As for the Apes, they were originally created (as the “Bored Ape Yacht Club,” or “BAYC” for short) by the world’s leading NFT company, Yuga Labs. However, it seems Yuga wasn’t as prepared for the new Ordinals space as the DeGods team, with the natural result that Apes fans within the Ordinals community got impatient and “copied their homework.” It’s also possible that Yuga had their own reasons for not Bit-cloning their famous simians. Yuga has a lot going on with their various NFT projects, games, and crossovers, and perhaps didn’t want to introduce another ball to that juggling act.

Why Clone at All?

Let’s back up a step, and address why anyone would want to clone Ethereum or any other chain’s NFTs onto Bitcoin in the first place.

While the energy expended on Bitcoin mining does make all the polar bears stranded on rapidly-melting chunks of ice sad, it has the side-effect of making Bitcoin the world’s most secure blockchain. Combine that with Ordinals’ no-nonsense approach to Non-Fungible Tokens, which is to permanently embed them into that robust blockchain thereby making them truly Non-Fungible, and you have an attractive value proposition for digital asset collectors.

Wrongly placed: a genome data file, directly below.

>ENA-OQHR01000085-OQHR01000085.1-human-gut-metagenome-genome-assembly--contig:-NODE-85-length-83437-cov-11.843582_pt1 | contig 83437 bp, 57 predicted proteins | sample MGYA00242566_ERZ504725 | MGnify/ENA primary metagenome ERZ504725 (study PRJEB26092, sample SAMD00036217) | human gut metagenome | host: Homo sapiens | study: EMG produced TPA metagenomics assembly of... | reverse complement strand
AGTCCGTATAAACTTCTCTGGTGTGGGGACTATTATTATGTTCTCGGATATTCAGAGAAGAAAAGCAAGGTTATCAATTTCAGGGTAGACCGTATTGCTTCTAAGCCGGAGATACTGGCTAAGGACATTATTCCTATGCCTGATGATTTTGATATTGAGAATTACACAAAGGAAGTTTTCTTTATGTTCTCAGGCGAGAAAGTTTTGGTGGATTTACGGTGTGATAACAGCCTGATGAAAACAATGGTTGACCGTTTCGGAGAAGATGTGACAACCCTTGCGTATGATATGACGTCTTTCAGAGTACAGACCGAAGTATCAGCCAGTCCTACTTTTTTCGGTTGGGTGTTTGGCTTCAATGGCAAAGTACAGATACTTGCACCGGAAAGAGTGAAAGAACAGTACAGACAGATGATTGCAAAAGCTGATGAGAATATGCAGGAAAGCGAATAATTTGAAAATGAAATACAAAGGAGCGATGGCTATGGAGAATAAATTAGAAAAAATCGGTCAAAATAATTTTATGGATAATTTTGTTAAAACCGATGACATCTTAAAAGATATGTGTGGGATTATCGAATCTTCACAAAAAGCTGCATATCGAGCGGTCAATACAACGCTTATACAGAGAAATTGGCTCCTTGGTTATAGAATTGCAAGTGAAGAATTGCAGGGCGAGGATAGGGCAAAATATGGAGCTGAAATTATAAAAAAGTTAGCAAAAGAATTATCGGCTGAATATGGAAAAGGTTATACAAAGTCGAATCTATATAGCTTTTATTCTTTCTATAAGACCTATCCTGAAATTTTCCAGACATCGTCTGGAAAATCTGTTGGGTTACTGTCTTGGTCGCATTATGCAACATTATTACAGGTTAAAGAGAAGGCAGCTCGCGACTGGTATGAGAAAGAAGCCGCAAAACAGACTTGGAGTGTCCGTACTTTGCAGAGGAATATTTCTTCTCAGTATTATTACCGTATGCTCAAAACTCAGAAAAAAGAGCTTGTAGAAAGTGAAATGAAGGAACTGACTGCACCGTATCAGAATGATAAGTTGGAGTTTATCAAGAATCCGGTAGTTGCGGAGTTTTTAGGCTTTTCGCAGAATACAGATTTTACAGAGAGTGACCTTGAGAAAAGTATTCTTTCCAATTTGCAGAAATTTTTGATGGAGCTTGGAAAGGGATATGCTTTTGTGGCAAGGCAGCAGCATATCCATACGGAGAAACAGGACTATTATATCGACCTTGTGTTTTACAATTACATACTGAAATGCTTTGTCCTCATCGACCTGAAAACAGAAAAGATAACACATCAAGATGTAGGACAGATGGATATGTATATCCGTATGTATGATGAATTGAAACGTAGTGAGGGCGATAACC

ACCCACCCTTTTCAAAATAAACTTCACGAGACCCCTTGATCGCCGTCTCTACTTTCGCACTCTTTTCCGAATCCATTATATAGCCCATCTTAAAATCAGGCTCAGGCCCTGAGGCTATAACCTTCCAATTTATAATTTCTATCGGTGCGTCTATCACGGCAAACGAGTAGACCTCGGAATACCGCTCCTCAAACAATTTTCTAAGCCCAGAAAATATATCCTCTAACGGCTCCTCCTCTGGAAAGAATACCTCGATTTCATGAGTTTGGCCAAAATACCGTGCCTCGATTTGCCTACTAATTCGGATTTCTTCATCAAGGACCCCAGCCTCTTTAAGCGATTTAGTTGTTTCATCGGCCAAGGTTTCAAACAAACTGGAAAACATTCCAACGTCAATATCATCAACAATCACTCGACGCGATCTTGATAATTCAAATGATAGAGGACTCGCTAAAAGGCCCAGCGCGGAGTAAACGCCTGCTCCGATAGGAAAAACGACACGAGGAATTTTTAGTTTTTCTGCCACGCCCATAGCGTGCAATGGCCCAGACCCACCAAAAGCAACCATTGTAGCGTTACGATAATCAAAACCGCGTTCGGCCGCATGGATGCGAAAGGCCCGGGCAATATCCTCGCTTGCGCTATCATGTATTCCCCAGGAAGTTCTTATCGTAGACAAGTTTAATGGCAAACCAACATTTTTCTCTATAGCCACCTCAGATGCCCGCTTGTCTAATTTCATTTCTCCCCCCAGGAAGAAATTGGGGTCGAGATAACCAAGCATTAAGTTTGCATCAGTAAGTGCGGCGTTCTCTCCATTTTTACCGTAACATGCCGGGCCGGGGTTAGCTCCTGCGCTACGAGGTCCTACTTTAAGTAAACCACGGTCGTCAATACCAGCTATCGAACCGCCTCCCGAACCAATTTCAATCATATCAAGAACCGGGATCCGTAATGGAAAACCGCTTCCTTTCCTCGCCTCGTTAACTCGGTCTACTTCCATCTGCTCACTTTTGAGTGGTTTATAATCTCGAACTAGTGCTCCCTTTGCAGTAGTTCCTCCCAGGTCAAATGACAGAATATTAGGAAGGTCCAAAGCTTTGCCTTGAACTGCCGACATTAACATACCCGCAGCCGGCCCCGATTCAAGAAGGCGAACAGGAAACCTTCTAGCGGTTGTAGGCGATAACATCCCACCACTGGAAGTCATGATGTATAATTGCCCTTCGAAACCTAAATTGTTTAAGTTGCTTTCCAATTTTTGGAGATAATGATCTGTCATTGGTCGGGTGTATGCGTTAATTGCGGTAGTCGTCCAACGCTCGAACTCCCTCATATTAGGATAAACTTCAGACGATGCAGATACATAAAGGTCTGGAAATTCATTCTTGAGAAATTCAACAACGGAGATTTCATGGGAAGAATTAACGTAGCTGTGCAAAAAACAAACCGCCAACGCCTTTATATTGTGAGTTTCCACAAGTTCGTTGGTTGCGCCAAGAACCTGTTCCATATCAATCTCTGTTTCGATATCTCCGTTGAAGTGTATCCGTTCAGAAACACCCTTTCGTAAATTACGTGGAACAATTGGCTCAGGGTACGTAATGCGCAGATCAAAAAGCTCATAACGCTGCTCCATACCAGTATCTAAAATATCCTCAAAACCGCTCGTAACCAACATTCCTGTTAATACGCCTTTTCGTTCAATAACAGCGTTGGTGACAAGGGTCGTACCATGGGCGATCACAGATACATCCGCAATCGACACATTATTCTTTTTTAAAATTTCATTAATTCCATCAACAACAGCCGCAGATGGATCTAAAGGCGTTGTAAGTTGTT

To explain further; most altcoin NFTs don’t get their data written directly into their respective (made-from-recycled-materials) blockchains. Instead, only a marker leading to that data is added into the chain. Usually the data itself is stored on some third-party, centralized site and thus is subject to tampering or deletion. As one Ape fan put it, “when you buy the ETH collection, you’re just buying a URL.”

The controversy over introducing royalty payments within NFT trading also created some anxiety that familiar NFT systems may be altered against user interests.

Comparing the Centralized and Decentralized methods

While the Centralized and Decentralized methods both have their pros and cons, the Decentralized route is by the far most popular method. It’s not hard to see why most users prefer it, as it’s the cheapest and fastest way to acquire Bitcoin Ordinals reproductions. For example, if Yuga had re-issued the Apes on Bitcoin, it would likely have taken them months of planning.

Perhaps more importantly, Yuga’s Ordinal version would have sold at a much higher price than the inscription cost of Bitcoin Apes. Consider that the current floor price for BAYC is 60 ETH (~$115,560 at the time of writing), about 240 times the Bitcoin Ape floor price of 0.01627 BTC (~$490). Even with the high network fees caused by the rush to inscribe Apes, the inscription price for the Bitcoin Ordinals reproduction was likely well below that $490 floor price. While BAYC’s high floor price is great for the portfolio of its early collectors, it does price out a lot of would-be art hodlers. Given the collection’s fame, it’s understandable that there was a virtual stampede to mint a Bitcoin Ordinals reproduction at low cost.

Speaking of that rush, the following numbers tell the tale: